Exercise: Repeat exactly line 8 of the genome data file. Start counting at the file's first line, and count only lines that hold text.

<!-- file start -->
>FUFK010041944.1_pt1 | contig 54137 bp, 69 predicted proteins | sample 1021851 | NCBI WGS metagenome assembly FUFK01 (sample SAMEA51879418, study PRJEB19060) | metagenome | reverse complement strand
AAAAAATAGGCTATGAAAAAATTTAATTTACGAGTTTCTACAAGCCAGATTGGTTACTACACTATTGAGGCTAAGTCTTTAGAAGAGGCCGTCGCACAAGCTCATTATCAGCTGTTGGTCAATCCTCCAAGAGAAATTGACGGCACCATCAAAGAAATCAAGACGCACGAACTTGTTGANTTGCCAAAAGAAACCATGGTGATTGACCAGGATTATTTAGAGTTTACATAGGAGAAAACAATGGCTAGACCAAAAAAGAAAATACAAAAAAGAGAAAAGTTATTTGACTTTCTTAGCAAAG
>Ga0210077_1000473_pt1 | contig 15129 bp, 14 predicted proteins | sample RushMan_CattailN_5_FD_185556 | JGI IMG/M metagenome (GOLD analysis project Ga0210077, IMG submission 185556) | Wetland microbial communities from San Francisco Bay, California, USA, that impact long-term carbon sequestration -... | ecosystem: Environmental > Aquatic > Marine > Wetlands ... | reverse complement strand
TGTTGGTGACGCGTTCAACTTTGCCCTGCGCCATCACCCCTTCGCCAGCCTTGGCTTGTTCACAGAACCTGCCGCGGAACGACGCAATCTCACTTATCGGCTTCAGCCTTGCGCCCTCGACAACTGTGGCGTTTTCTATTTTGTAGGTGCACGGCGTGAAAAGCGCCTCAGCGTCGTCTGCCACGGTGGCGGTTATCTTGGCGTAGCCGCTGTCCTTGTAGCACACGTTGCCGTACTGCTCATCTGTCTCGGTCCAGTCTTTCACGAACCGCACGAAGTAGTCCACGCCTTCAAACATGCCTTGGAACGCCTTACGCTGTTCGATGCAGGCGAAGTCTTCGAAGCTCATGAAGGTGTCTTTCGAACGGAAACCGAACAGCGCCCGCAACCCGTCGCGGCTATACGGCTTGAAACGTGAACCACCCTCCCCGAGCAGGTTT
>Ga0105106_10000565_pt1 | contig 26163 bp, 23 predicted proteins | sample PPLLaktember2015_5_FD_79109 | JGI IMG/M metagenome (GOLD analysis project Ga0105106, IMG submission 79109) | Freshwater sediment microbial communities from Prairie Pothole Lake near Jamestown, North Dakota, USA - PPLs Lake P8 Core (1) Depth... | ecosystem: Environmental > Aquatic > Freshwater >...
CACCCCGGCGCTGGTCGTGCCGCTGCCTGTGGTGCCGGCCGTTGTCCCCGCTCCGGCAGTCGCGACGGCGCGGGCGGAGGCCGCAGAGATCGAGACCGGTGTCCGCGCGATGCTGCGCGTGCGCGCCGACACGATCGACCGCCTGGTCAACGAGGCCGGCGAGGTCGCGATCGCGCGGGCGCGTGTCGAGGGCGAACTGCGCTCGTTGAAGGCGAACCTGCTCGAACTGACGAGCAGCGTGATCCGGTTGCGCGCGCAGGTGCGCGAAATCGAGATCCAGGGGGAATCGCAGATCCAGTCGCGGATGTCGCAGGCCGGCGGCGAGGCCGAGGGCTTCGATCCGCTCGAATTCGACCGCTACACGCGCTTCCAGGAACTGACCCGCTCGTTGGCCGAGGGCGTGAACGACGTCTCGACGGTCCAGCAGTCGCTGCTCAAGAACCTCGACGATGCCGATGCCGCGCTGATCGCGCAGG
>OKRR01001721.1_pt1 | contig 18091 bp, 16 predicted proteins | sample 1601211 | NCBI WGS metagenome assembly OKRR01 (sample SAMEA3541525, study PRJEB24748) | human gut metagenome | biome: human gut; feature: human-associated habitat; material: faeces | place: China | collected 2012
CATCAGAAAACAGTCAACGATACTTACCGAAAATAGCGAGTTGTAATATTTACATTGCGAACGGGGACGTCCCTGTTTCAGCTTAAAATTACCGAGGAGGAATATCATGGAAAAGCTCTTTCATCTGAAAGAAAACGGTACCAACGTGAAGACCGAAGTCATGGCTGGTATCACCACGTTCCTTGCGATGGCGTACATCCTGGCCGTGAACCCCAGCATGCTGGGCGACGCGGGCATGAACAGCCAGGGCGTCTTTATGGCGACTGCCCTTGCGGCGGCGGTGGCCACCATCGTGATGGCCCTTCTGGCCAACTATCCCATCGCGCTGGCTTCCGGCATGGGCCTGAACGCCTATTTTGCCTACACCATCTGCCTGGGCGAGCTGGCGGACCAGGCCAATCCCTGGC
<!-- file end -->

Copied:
CATCAGAAAACAGTCAACGATACTTACCGAAAATAGCGAGTTGTAATATTTACATTGCGAACGGGGACGTCCCTGTTTCAGCTTAAAATTACCGAGGAGGAATATCATGGAAAAGCTCTTTCATCTGAAAGAAAACGGTACCAACGTGAAGACCGAAGTCATGGCTGGTATCACCACGTTCCTTGCGATGGCGTACATCCTGGCCGTGAACCCCAGCATGCTGGGCGACGCGGGCATGAACAGCCAGGGCGTCTTTATGGCGACTGCCCTTGCGGCGGCGGTGGCCACCATCGTGATGGCCCTTCTGGCCAACTATCCCATCGCGCTGGCTTCCGGCATGGGCCTGAACGCCTATTTTGCCTACACCATCTGCCTGGGCGAGCTGGCGGACCAGGCCAATCCCTGGC